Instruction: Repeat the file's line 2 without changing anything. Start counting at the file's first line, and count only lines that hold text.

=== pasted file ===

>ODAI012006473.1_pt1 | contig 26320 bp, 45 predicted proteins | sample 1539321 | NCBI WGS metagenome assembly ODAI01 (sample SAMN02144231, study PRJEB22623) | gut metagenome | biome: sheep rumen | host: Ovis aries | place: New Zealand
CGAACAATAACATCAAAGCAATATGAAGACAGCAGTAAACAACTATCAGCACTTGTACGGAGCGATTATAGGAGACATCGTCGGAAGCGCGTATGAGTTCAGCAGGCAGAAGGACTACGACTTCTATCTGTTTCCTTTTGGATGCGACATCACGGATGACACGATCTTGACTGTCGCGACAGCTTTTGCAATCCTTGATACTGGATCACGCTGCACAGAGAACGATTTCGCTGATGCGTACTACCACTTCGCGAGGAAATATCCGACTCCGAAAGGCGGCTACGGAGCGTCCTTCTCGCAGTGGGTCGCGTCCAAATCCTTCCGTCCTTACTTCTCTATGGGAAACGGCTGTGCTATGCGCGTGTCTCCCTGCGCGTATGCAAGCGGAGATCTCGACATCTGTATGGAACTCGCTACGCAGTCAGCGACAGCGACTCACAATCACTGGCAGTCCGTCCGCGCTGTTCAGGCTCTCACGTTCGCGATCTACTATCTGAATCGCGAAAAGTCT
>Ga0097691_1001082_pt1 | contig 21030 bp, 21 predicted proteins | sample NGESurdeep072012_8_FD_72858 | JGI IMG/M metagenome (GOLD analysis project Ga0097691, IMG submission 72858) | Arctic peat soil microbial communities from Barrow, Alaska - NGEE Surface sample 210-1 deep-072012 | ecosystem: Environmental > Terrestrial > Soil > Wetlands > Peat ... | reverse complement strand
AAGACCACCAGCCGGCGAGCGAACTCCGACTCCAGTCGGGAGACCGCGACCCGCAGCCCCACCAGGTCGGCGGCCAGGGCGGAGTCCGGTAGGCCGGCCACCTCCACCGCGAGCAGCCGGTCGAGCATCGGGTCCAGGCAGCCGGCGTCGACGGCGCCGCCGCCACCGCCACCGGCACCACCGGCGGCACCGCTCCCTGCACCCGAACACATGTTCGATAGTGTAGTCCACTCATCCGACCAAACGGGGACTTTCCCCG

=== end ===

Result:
CGAACAATAACATCAAAGCAATATGAAGACAGCAGTAAACAACTATCAGCACTTGTACGGAGCGATTATAGGAGACATCGTCGGAAGCGCGTATGAGTTCAGCAGGCAGAAGGACTACGACTTCTATCTGTTTCCTTTTGGATGCGACATCACGGATGACACGATCTTGACTGTCGCGACAGCTTTTGCAATCCTTGATACTGGATCACGCTGCACAGAGAACGATTTCGCTGATGCGTACTACCACTTCGCGAGGAAATATCCGACTCCGAAAGGCGGCTACGGAGCGTCCTTCTCGCAGTGGGTCGCGTCCAAATCCTTCCGTCCTTACTTCTCTATGGGAAACGGCTGTGCTATGCGCGTGTCTCCCTGCGCGTATGCAAGCGGAGATCTCGACATCTGTATGGAACTCGCTACGCAGTCAGCGACAGCGACTCACAATCACTGGCAGTCCGTCCGCGCTGTTCAGGCTCTCACGTTCGCGATCTACTATCTGAATCGCGAAAAGTCT